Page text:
Over the past year, a number of apartment galleries, alternative exhibition spaces and new curatorial platforms have emerged out of the active St. Louis arts community. One of the most consistently lauded of these has been Los Caminos, a small but significant apartment gallery overlooking Cherokee Street. The co-directors, Cole Root and Francesca Wilmott, bring a strong background from the more formal end of the art world to bear in this uniquely personal, but critically inventive space. Balancing a commitment to local artists with an eye to increasing exchange with other cities, Los Caminos has quickly become one of the most influential local spaces to engage with contemporary work.
Address: 2649 Cherokee St., St. Louis, MO 63118
Open Hours: By appointment only
Contact Person: Cole Root and Francesca Wilmott
How is the project operated? (For-profit, nonprofit, artist-run, etc.)
Los Caminos is an alternative art space located in a second floor apartment in Saint Louis’s Cherokee Street neighborhood. Though neither of the directors are artists, Los Caminos most closely aligns with the idea of an “artist-run-space” as we’re neither formally a commercial or non-profit gallery.
How long has it been in existence?
Los Caminos opened its first exhibition in October 2010.
Number of organizers/responsible persons of the project:
Cole Root and Francesca Wilmott co-direct the space. Graphic designer Caitlin Bauler developed the logo and web design. We have additionally partnered with other artists and curators on programming and hope to continue to collaborate with organizations both within and outside St. Louis in the future.
How are programs funded? (ie membership fees, public funding, sponsors, etc.)
Los Caminos is funded entirely by the directors and artists. Schlafly also generously donates beer for our openings.
Who is responsible for the programming? (Curators, Directors, etc)
We both routinely visit artist’s studios and attend exhibition openings on the look out for work that we find relevant and exciting. Sometimes Cole takes the lead on an exhibition and sometimes Francesca does. We are both involved with each exhibition in one way or another.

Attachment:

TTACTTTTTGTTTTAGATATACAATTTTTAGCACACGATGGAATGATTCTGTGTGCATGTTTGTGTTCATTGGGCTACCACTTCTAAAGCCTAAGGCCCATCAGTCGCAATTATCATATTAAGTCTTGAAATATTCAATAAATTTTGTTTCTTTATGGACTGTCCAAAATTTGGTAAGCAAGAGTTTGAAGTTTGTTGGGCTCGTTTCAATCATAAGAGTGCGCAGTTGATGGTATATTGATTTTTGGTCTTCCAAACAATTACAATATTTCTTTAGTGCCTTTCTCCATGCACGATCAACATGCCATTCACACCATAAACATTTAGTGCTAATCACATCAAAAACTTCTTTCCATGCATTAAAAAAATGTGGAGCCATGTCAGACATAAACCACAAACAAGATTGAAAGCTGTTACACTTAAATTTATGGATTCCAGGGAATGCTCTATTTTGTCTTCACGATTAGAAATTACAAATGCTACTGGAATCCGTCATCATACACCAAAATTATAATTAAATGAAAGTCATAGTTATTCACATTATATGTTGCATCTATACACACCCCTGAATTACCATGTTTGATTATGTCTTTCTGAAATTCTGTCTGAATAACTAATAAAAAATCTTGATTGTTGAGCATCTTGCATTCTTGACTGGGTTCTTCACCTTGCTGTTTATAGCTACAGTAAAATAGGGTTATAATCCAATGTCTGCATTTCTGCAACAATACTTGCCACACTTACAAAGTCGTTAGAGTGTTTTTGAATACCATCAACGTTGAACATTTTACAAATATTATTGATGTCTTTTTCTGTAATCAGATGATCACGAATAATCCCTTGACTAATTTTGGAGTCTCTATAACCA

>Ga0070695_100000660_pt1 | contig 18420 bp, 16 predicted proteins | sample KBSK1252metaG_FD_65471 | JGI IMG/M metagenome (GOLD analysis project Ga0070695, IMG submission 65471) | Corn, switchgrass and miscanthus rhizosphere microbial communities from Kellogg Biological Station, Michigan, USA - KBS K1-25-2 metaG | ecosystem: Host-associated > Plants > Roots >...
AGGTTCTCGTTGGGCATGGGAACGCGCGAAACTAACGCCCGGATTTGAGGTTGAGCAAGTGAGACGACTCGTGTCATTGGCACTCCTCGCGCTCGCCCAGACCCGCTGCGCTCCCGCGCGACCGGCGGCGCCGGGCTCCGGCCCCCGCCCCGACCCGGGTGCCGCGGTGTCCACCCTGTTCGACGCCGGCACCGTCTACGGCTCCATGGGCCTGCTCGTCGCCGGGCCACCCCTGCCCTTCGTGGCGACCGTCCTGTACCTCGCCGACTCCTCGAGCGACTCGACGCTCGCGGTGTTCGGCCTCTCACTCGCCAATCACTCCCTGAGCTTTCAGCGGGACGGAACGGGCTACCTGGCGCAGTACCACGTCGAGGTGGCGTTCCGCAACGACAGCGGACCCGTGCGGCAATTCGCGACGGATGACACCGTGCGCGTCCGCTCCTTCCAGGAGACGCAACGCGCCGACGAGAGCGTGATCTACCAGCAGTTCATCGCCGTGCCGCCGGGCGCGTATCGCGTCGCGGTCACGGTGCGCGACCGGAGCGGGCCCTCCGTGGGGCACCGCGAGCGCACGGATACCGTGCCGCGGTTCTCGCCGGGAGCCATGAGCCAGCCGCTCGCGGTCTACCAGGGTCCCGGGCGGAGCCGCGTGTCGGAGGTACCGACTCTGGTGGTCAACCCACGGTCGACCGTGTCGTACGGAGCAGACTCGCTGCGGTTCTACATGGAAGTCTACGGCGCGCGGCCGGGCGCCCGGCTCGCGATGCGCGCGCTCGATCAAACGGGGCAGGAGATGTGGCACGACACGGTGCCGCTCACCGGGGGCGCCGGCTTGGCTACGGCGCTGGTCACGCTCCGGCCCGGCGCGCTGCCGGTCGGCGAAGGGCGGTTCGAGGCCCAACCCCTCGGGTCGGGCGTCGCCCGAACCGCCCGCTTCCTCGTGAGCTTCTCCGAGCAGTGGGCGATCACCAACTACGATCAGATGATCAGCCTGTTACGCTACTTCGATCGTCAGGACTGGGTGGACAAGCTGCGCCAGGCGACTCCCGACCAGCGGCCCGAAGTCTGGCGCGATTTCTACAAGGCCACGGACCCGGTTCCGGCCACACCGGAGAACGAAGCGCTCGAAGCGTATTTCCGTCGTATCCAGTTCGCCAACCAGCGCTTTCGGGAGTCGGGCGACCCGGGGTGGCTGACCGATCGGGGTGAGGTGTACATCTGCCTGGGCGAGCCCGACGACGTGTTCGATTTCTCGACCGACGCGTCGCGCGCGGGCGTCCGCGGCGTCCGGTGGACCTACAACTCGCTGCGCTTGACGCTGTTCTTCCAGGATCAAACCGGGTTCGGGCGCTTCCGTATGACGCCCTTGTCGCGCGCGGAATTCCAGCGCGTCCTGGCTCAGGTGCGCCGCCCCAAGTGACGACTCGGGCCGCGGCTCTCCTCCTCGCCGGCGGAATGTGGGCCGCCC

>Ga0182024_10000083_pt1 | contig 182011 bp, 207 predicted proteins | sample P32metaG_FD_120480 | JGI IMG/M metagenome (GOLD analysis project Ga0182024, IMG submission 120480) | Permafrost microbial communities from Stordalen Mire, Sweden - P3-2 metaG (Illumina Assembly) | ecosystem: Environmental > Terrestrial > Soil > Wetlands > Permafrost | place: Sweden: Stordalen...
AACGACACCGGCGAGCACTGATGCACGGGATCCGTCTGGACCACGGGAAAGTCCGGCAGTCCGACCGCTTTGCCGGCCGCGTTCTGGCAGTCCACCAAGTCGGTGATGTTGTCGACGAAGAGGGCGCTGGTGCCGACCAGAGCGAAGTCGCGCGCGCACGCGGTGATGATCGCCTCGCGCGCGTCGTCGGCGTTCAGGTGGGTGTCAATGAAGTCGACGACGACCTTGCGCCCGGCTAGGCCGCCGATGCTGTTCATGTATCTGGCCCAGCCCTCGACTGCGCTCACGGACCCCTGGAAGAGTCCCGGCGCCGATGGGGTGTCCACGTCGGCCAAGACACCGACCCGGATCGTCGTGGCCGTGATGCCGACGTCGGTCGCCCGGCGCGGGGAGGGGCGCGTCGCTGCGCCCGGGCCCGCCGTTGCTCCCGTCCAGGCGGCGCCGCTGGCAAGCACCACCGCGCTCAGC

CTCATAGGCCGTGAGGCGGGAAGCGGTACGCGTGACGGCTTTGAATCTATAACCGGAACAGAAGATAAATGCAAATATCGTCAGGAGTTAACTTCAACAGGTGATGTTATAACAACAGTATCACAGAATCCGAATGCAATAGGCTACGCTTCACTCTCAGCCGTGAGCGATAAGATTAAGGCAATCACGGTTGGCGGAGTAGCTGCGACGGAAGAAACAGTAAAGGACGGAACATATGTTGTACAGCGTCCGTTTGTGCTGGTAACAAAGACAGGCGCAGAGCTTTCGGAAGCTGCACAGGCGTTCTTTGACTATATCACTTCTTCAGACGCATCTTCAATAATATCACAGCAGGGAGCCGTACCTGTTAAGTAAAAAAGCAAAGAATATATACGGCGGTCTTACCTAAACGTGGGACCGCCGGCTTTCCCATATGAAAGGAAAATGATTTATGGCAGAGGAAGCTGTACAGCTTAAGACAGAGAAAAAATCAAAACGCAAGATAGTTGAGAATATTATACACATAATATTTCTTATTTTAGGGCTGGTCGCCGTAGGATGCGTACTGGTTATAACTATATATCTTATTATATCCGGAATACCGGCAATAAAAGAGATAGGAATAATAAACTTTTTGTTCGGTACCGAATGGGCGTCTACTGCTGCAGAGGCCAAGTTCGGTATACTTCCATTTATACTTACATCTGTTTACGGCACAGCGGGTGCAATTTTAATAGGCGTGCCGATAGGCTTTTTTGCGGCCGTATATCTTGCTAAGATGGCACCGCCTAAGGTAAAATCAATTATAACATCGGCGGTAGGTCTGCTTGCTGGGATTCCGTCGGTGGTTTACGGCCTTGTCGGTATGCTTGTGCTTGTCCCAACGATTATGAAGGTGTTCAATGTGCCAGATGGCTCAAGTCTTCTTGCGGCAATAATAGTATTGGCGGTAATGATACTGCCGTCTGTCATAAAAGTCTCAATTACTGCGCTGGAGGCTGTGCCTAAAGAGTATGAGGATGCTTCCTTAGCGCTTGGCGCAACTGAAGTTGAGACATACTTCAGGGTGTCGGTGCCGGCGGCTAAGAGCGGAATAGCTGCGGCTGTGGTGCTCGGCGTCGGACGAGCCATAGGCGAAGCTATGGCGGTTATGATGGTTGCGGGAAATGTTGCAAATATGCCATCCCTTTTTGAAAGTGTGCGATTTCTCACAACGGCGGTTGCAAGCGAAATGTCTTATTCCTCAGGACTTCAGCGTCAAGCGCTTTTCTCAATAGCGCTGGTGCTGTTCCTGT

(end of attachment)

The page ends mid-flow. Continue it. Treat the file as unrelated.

How is your programming determined? Do you accept proposals/submissions?
There’s no rhyme or reason to how we program exhibitions. We decide what to exhibit based on the quality of the work that we have seen. All artist and curatorial submissions are accepted and reviewed for consideration.
What was your motivation?
Initially we just wanted a place to curate exhibitions and for artists to work out their ideas. More and more our mission is tied to the growth of Cherokee Street and we’re excited to be part of such a vibrant community. It’s also important for us to spotlight artists working within St. Louis, but more importantly, to place them in dialogue with artists working in other cities.
Number and average duration of exhibitions/events per year:
By the end of our first year Los Caminos will have held ten exhibitions. On average, each exhibition is up for six weeks. We have also held a number of one-night events.
What kind of events are usually organized?
We organize exhibition openings and closing receptions for each show. In February we hosted Sloup, which was a great way to engage many people who hadn’t visited our space before. In August we will host our first artist’s talk and in September our first performance.
What is your artistic/curatorial approach?
Our curatorial approach is based around the freedom and flexibility of the space. It’s important for us to give artists the opportunity to explore and take risks.
What’s working? What’s not working?
What we have established so far seems to be working out. We’ve been really pleased with how receptive the St. Louis press has been to covering shows that aren’t in a traditional exhibition setting. The foot-traffic within the gallery can be sparse after our opening nights, so we’d love for more people to see our shows outside of the openings. We are also starting to think about developing other programs that will bring more people into the space.
What kind of role do you hope to play in your local art scene or community?
One of our major ambitions is to encourage others to open their own spaces. St. Louis has an abundance of artists, curators, and affordable space, and it would be great to see more apartment galleries open up!
What idea are you most excited about for the future?
We have a really busy summer planned with shows in July and August, and two shows in September. We look forward to exhibiting two video projects and a performance piece as we’ve never exhibited these mediums before and are excited to adapt the space to their unique demands. Fall will open with a group show that has been in the works for a while. We are also excited about the idea of going mobile and curating exhibitions outside of our space. Los Caminos is in the process of curating its first off-site exhibition and we are exploring other approaches to expanding our programming.
Images courtesy of Los Caminos.